10 Handy Tips for Visitors to Scotland
With the plans underway for the next clan gathering in 2014 we are aware that lots of people will be preparing for their first ever trip to the ‘home land’ of course there are many useful visitor guides out there that will give you lots of practical advice but what about the things the guide book doesn’t cover? We’ve put together a little ‘survival guide’ for new visitors to Scotland. Tongues placed firmly in the cheek, here goes…
Ten useful facts you need to know if you are coming to Scotland/UK
1.We drive on the LEFT.
If you are driving be particularly careful turning right at traffic lights and at roundabouts. I remember watching in horror at a large roundabout under the M9 motorway as a car full of Italians in front of us turned right and went round the roundabout anticlockwise and headed up the exit ramp onto the motorway the wrong way!
Scotland also has a few single-track roads, mostly in the far North. These are very narrow roads, normally through spectacular scenery. Every 50 yards or so there is a passing place where you can squeeze past the tour bus that’s heading towards you while your passengers stare with wild eyed terror at the 200 foot drop that your wheel is caressing the edge of. One really handy passing place tip is that it’s also to let people overtake! Keep an eye on what’s behind you and pull in to let them past as soon as its safe to do so. I’ve spent a good hour stuck behind a tourist round Ardnamuchan flashing lights and peeping my horn as they dodge along at 10 miles per hour. You DO NOT want to know what they were told when they finally did pull over! Also they are called PASSING places (there is a clue in the name) not PARKING places.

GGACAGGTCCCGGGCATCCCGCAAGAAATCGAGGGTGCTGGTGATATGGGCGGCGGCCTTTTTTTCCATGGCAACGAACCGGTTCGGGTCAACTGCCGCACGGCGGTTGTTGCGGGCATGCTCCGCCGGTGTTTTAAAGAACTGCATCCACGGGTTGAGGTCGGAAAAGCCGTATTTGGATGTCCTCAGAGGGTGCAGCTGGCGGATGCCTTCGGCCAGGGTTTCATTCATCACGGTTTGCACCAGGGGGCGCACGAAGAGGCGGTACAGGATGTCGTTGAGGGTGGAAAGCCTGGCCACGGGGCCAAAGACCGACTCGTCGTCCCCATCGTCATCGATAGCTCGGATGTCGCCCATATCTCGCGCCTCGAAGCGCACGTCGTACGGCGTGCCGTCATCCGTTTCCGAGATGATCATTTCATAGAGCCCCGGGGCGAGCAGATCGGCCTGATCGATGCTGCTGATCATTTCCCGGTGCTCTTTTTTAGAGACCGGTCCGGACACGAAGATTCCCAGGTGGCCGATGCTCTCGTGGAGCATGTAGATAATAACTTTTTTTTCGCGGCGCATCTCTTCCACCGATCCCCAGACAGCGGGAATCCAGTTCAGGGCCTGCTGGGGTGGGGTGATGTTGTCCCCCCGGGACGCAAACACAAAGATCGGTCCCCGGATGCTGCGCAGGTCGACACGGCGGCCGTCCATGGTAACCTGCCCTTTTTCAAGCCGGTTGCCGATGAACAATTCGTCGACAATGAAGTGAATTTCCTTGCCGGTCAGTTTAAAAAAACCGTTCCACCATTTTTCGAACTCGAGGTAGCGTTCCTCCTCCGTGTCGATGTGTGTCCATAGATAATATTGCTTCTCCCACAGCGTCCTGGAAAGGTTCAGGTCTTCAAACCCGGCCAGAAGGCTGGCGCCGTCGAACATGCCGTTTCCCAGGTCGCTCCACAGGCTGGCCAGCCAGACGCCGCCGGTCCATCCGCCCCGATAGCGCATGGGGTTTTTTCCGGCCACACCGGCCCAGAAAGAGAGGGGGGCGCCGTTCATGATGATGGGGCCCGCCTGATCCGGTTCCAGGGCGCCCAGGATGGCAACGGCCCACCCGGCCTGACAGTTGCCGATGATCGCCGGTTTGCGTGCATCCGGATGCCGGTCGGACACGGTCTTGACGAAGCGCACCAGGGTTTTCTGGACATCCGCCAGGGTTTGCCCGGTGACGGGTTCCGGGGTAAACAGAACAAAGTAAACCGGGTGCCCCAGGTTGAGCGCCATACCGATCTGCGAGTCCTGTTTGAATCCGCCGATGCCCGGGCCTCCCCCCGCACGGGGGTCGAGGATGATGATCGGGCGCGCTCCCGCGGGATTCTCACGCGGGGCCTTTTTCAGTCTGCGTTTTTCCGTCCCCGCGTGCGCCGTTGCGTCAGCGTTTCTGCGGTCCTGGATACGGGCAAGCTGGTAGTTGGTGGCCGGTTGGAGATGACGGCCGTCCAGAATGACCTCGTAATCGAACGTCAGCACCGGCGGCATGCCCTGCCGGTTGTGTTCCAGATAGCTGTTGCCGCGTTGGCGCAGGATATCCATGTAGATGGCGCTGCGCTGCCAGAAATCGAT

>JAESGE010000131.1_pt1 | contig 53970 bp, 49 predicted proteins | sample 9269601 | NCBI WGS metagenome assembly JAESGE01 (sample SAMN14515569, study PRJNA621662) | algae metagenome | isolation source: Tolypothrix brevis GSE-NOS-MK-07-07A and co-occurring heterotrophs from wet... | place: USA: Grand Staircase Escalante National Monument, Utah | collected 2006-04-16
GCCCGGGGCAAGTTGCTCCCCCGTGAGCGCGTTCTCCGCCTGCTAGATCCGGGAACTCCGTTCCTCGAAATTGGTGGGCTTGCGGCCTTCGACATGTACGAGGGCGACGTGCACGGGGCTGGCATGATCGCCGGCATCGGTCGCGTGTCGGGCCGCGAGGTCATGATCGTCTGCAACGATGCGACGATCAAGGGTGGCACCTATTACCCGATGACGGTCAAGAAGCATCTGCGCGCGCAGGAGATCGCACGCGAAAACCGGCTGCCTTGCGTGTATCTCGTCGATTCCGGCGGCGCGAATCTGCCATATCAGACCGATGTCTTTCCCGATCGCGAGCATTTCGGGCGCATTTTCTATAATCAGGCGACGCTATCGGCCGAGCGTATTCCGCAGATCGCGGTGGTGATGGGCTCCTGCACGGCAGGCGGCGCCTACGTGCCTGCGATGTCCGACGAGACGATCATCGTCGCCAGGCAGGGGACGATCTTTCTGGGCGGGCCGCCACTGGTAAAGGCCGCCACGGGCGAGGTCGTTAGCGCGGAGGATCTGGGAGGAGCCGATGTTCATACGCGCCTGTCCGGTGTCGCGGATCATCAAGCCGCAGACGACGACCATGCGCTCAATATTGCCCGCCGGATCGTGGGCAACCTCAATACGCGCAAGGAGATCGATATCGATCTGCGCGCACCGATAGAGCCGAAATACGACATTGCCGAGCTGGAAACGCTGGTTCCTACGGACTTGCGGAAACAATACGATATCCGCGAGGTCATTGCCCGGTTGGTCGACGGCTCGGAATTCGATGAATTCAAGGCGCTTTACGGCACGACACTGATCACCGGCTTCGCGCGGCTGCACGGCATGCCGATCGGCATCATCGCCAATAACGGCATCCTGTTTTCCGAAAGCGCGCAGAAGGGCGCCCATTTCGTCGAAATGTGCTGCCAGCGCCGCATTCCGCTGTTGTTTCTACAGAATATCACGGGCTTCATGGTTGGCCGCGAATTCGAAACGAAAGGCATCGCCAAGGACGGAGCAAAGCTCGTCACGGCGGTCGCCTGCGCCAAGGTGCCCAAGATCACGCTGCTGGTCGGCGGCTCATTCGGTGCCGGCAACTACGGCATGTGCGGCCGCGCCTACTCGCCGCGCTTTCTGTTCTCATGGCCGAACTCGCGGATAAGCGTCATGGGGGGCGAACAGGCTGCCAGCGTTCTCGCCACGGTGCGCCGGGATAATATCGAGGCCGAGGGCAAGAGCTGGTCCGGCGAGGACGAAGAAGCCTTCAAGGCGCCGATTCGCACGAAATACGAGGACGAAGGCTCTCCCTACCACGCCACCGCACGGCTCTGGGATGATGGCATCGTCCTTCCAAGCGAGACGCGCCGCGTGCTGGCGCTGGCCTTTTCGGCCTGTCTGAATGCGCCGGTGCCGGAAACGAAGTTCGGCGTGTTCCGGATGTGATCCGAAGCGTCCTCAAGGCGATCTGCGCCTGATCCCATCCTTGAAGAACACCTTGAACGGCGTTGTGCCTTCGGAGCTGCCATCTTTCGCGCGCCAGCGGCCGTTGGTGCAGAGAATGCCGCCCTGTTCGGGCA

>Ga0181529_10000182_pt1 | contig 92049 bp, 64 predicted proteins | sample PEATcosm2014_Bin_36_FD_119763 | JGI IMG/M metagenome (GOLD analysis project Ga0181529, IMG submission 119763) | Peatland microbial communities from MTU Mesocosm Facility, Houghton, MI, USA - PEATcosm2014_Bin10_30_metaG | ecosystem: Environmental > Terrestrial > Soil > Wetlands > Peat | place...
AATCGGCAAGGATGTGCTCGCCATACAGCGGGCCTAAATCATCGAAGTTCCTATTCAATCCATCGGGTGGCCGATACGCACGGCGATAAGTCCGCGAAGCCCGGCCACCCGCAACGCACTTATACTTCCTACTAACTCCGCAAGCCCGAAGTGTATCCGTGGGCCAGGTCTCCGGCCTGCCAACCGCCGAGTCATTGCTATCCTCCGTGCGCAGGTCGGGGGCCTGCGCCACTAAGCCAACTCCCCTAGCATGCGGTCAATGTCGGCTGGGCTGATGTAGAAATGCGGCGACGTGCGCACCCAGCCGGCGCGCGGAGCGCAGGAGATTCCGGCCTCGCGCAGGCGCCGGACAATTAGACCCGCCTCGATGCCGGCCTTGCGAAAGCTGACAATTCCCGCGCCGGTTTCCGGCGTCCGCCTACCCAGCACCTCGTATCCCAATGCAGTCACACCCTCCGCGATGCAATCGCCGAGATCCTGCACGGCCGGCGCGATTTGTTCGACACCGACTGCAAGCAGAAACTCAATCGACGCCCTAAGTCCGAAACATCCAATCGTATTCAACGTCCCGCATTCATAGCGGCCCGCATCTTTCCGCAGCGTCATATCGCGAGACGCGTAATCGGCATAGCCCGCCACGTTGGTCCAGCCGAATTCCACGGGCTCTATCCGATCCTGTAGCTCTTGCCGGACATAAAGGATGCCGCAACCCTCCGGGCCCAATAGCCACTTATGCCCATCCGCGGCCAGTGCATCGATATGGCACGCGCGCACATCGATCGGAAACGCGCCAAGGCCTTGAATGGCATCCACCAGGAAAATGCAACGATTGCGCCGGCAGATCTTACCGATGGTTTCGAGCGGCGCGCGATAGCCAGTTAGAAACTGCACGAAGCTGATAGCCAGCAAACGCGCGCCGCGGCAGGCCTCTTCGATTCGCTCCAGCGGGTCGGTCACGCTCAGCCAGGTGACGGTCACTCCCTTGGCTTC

2.If you order a Pizza in a fish and chip shop it may well be deep-fried and folded in half.
In fact most things are deep fried, Mars Bars being the infamous example. In the Film ‘So I Married an Axe Murdered’ the character Charlie McKenzie played by Mike Myers said, “I believe all Scottish cuisine is based on a dare”. You should also beware of something called an Aberdeen Buttery. This has been described as 30 croissants covered in lard and compressed in an industrial press. Eat one of these and you may not need to eat for a week!
That being said Scotland actually has some great cuisine. You will get some of the best seafood ever In the highlands and in fact posh London restaurants actually buy water from Scottish sea lochs to cook with.
3.Scotland has two great divides; The highland line and the M8 Motorway.
A geological fault line called the Highland Boundary Fault runs from Arran in the south west up to Stonehaven in the northeast. This line has traditional separated highland from lowland and so very different cultures have emerged. The fault is inactive now so don’t panic about earthquakes but its quite noticeable particularly on the relatively small island of Arran where the scenery north of the port at Brodick is wild compared to the more arable south.
Scotland also has a more recent divide called the M8 corridor. This motorway links Scotland’s capital city of Edinburgh with Scotland’s largest city Glasgow. A fierce rivalry exists between the two cities each considering itself to be superior to the other. We can let you into a secret though, as Residents of Edinburgh I can confirm Edinburgh is OF COURSE the winner.